Nicola Healey

The Sheer Stones of the Earth


Earth House, Matthew Hollis, (Bloodaxe, 2023), 112 pages, £14.99


The first thing to admire about Matthew Hollis’s Earth House is that it is beautifully produced: in smooth and elegant hardback with an inviting, swirly night-blue and cream jacket illustration by Jonathan Gibbs, complete with brick-red title lettering. It’s the most attractive book I’ve held in a long time – it has a traditional feel in the best way, and makes one wish that more poetry could be afforded this level of care and attention, to be presented in its best light, as it deserves. It is a respectful act of curation, contributing both to the integrity of the literary object and to the reader’s experience, attachment and enjoyment. We tend to take more care with an artefact that has been cared for.

Earth House, which was longlisted for The Laurel Prize 2023, is Hollis’s first collection since Ground Water (Bloodaxe, 2004), though some of these poems have previously appeared in pamphlet form in the intervening years, often in handset and limited editions, most notably Leaves (Hazel Press, 2020), which was shortlisted for the Michael Marks Awards in 2021.

The elemental natural world imbues every poem and title that Hollis carefully constructs. His poems featuring his children are especially touching. ‘A Harnser for James’ (‘harnser’ is a Norfolk dialect word for a heron) is a poignant meditation on all the gaps, in language and understanding, in a child’s developing ‘worldhood’ (lovely word), and the child’s impatience with achieving a goal in this state of becoming – in this case, trying to catch a crab:

[…] your five-year face flares with frustration
at this world so slow to reward.

How far you are from patience still,
from coaxing more from less

Alliteration, which can be obtrusive, is employed to ideal effect here, concentrating that fiery, spluttering flare of frustration. With no sure psychic grasp of the passage of time, the floundering child is entangled in the present moment, and the gossamer filaments of knowledge that it throws up, as yet unable to spin these into a secure and supportive inner web of self-possession: ‘wound in ties and single threads / as yet too subtle for your engineering’. The poem seems to be as much about how the father has learned, and learns, how to handle time and waiting, and slow progress – which ‘even the harnser’ had to learn – as it is about imparting that wisdom to the child. Some days, the speaker suggests, we reside in solitary naturalness and authenticity, ‘to keep the veil of gentleness from wearing out’ (a lovely, delicate insight and phrase, suggesting child-self-protection and -preservation, and not becoming hardened to the world, or harming it); other days seem (in that awfully crude saying) to require a person to effortfully ‘fake it till you make it’ – to feel an impostor until both life and language become smoother with practice:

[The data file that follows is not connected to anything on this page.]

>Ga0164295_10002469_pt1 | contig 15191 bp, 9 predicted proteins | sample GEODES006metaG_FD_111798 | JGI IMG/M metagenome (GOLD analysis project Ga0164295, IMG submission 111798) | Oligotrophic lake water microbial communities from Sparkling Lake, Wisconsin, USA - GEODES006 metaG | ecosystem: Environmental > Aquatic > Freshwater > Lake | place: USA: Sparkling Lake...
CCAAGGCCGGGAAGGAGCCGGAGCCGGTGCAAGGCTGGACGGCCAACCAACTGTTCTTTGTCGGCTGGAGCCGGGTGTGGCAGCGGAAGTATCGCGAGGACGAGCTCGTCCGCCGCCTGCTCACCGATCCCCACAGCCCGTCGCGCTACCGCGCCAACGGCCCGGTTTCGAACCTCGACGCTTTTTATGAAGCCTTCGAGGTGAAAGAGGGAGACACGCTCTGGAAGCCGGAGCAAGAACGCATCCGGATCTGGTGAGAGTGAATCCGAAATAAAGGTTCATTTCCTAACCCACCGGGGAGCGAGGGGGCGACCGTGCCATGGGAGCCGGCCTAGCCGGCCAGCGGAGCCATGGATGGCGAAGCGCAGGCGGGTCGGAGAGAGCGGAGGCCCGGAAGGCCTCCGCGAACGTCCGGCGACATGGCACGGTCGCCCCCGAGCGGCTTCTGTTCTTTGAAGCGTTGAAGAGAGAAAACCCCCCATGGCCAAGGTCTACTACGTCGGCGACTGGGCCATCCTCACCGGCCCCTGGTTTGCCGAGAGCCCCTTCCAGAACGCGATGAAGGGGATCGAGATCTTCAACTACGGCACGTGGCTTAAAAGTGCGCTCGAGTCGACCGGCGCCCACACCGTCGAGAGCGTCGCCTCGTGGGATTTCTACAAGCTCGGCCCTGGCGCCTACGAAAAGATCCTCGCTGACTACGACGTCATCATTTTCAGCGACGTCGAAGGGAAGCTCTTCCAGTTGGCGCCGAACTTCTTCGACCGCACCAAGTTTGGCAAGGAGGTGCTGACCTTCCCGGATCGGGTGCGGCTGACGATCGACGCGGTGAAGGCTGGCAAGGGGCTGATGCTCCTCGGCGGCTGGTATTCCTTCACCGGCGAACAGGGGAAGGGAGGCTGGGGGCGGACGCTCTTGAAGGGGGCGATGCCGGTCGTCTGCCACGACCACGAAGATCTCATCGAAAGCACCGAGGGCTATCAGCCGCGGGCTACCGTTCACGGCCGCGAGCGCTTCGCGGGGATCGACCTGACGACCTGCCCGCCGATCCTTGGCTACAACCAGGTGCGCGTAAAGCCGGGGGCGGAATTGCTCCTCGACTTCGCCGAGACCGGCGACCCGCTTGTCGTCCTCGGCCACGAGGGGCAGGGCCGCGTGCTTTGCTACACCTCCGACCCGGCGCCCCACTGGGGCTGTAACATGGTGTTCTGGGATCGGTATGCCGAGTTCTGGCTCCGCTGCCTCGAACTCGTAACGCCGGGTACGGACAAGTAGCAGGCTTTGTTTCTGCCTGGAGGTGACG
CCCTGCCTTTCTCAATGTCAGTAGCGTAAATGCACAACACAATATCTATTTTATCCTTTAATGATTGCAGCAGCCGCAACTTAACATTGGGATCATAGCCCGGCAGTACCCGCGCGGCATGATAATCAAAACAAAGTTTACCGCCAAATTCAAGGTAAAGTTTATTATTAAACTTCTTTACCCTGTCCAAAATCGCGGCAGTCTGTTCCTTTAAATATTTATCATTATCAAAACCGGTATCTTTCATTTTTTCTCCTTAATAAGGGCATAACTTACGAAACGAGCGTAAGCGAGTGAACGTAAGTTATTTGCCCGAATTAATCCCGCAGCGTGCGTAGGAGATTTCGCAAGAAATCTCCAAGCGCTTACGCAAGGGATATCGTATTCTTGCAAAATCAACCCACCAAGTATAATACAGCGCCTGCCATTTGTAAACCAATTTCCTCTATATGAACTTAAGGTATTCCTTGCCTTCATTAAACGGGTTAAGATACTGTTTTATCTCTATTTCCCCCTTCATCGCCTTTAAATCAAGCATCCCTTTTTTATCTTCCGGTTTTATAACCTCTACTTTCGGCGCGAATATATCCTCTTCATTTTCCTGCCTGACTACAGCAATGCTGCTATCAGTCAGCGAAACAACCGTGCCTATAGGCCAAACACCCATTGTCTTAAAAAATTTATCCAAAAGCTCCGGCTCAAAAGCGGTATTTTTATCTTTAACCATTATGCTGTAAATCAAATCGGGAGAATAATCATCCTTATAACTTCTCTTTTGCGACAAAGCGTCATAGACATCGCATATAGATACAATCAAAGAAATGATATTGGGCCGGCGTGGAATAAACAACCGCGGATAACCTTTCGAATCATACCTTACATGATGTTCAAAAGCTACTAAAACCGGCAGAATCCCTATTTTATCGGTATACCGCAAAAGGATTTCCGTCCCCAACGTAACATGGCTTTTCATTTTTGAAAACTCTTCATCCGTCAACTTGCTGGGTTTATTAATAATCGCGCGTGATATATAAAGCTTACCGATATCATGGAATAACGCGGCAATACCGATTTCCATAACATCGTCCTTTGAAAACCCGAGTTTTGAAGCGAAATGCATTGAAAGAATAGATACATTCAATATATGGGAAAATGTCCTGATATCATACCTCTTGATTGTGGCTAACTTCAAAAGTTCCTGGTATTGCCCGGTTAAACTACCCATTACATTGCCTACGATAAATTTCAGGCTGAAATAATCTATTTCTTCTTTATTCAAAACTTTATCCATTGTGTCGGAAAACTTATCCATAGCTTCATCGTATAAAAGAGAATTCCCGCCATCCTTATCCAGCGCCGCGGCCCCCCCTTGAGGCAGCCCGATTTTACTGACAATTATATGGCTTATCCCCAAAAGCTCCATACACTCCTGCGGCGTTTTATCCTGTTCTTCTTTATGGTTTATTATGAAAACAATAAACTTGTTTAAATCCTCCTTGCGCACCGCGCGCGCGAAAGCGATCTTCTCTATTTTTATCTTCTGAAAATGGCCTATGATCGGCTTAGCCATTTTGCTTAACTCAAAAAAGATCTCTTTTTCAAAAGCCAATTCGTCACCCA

Other days will come within your calling,

practised and articulate and rhymed,
though now it feels like workfulness or forgery,

though now it feels hard-won

I felt a reverberation of Heaney here (and elsewhere) – in domestic subject, plain language, controlled emotion and form, his understatement and gentle, level-headed tone, all of which somehow combine to burnish the lines; they slightly recall these lines in The Cure at Troy, which also balance past experience, future hopes and the present in a harmonious moment of fruition: ‘once in a lifetime’, ‘justice can rise up, / And hope and history rhyme.’ Though Hollis’s poem is ‘for’ a five-year-old, adults often have to relearn what they already know – or learn what they don’t, or don’t quite – so I found it helpful to be reminded of this hard-earned insight: life is often trial and error, learning as we go along; an act of faith as well as persistence.

‘A Harnser for James’ is replete with delightful dialect words, which elude many adults let alone children and are in danger of becoming obsolete. Such ‘county words’, Hollis charmingly, subtly writes, are casually inherited in the playground and in local childhoods – ‘worn at the ear, / passed in playgrounds and childhood towns’ – emerging as our fragile cultural heritage. Poems that incorporate dialect words can feel excluding, or exclusive, to the non-initiated, but the way that this poem revolves around a child’s keen probing of this word-hoard makes the reader feel an extension of that sparky child’s hunger, which is involving and engaging. Regional words often have a poetry of their own, their cacophony of strange and unlikely sounds appealing to the curious, natural poetic-ear of children, and the childlike-ear of poets, a bit like nonsense language: ‘barley-bird’ (nightingale); ‘pollywiggle’ (tadpole); ‘pishamires’ (ants); ‘bishybarnabee’ (ladybird) (I learnt as much as the five-year-old James here, which is to say all of it); they are also just fun to weigh on the ear and on the tongue.